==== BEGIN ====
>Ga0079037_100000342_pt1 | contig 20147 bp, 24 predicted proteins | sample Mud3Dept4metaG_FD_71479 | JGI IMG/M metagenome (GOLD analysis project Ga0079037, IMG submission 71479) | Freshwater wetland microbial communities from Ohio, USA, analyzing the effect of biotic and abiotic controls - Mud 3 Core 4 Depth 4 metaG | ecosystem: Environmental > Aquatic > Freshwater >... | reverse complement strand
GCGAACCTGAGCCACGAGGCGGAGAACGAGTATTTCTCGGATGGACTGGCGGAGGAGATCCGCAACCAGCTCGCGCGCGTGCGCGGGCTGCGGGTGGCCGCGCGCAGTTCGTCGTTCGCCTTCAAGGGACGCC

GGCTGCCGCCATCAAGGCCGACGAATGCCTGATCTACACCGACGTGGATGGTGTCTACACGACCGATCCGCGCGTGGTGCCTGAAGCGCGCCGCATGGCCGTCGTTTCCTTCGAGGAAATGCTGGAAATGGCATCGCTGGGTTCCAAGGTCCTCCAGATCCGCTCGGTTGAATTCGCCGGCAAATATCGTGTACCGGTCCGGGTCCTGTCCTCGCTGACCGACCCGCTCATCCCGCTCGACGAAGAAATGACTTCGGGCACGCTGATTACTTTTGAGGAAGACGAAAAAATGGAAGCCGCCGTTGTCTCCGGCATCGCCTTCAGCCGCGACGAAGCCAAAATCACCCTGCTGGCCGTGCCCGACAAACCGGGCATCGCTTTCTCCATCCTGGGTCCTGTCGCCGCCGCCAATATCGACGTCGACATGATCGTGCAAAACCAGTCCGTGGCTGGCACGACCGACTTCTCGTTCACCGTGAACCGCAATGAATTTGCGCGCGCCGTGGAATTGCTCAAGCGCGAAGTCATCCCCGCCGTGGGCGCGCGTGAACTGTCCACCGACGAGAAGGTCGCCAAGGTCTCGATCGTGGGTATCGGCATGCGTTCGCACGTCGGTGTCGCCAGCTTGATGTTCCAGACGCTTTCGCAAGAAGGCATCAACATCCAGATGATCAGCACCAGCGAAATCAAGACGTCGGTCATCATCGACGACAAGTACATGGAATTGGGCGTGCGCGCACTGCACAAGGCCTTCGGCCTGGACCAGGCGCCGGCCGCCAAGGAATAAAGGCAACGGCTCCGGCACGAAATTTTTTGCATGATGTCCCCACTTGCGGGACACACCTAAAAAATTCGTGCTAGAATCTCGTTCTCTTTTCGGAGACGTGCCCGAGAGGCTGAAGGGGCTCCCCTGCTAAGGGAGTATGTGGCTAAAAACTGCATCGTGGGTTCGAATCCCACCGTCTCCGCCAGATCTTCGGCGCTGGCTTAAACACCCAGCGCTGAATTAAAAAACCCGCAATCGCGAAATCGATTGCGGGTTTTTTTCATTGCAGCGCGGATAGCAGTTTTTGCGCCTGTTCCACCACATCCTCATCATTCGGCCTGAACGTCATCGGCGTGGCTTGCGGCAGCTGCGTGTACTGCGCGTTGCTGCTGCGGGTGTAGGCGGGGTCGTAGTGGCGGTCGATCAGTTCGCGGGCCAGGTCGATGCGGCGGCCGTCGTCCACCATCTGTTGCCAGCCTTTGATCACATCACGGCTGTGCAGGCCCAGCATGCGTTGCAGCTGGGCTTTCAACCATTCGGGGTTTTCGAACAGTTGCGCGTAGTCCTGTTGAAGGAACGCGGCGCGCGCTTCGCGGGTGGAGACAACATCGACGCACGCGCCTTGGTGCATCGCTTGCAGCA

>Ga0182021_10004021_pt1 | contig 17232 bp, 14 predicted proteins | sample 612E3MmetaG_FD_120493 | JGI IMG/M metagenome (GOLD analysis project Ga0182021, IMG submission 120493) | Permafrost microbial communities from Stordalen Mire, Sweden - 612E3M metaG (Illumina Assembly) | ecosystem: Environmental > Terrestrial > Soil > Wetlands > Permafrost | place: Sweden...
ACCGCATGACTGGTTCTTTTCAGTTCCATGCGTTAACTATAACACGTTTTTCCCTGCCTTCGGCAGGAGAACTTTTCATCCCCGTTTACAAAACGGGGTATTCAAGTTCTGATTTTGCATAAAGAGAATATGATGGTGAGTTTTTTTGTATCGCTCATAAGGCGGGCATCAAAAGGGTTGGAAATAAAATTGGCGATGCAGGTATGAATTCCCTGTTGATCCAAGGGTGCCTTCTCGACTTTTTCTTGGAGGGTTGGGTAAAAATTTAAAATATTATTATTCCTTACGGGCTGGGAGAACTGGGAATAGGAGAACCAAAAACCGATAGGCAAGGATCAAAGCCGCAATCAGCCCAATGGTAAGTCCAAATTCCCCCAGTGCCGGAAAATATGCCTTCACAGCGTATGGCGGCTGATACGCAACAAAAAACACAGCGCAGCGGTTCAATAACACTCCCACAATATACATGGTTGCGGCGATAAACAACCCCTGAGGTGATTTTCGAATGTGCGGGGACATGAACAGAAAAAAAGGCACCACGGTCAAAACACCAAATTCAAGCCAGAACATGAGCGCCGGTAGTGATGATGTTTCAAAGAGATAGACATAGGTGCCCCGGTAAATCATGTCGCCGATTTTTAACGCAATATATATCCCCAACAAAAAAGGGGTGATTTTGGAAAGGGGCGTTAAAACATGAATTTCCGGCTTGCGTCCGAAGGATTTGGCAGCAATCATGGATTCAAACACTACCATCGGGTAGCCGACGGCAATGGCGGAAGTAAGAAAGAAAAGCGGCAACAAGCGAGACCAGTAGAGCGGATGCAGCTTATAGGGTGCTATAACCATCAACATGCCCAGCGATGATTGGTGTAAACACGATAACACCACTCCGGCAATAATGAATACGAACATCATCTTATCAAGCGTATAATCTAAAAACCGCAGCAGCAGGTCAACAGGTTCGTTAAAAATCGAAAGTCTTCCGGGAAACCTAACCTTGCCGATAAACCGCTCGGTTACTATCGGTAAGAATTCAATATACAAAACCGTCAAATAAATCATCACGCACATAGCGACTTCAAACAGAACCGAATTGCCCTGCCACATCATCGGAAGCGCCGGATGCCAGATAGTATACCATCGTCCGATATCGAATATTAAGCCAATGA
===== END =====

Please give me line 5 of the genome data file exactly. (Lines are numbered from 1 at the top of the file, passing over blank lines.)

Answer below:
ACCGCATGACTGGTTCTTTTCAGTTCCATGCGTTAACTATAACACGTTTTTCCCTGCCTTCGGCAGGAGAACTTTTCATCCCCGTTTACAAAACGGGGTATTCAAGTTCTGATTTTGCATAAAGAGAATATGATGGTGAGTTTTTTTGTATCGCTCATAAGGCGGGCATCAAAAGGGTTGGAAATAAAATTGGCGATGCAGGTATGAATTCCCTGTTGATCCAAGGGTGCCTTCTCGACTTTTTCTTGGAGGGTTGGGTAAAAATTTAAAATATTATTATTCCTTACGGGCTGGGAGAACTGGGAATAGGAGAACCAAAAACCGATAGGCAAGGATCAAAGCCGCAATCAGCCCAATGGTAAGTCCAAATTCCCCCAGTGCCGGAAAATATGCCTTCACAGCGTATGGCGGCTGATACGCAACAAAAAACACAGCGCAGCGGTTCAATAACACTCCCACAATATACATGGTTGCGGCGATAAACAACCCCTGAGGTGATTTTCGAATGTGCGGGGACATGAACAGAAAAAAAGGCACCACGGTCAAAACACCAAATTCAAGCCAGAACATGAGCGCCGGTAGTGATGATGTTTCAAAGAGATAGACATAGGTGCCCCGGTAAATCATGTCGCCGATTTTTAACGCAATATATATCCCCAACAAAAAAGGGGTGATTTTGGAAAGGGGCGTTAAAACATGAATTTCCGGCTTGCGTCCGAAGGATTTGGCAGCAATCATGGATTCAAACACTACCATCGGGTAGCCGACGGCAATGGCGGAAGTAAGAAAGAAAAGCGGCAACAAGCGAGACCAGTAGAGCGGATGCAGCTTATAGGGTGCTATAACCATCAACATGCCCAGCGATGATTGGTGTAAACACGATAACACCACTCCGGCAATAATGAATACGAACATCATCTTATCAAGCGTATAATCTAAAAACCGCAGCAGCAGGTCAACAGGTTCGTTAAAAATCGAAAGTCTTCCGGGAAACCTAACCTTGCCGATAAACCGCTCGGTTACTATCGGTAAGAATTCAATATACAAAACCGTCAAATAAATCATCACGCACATAGCGACTTCAAACAGAACCGAATTGCCCTGCCACATCATCGGAAGCGCCGGATGCCAGATAGTATACCATCGTCCGATATCGAATATTAAGCCAATGA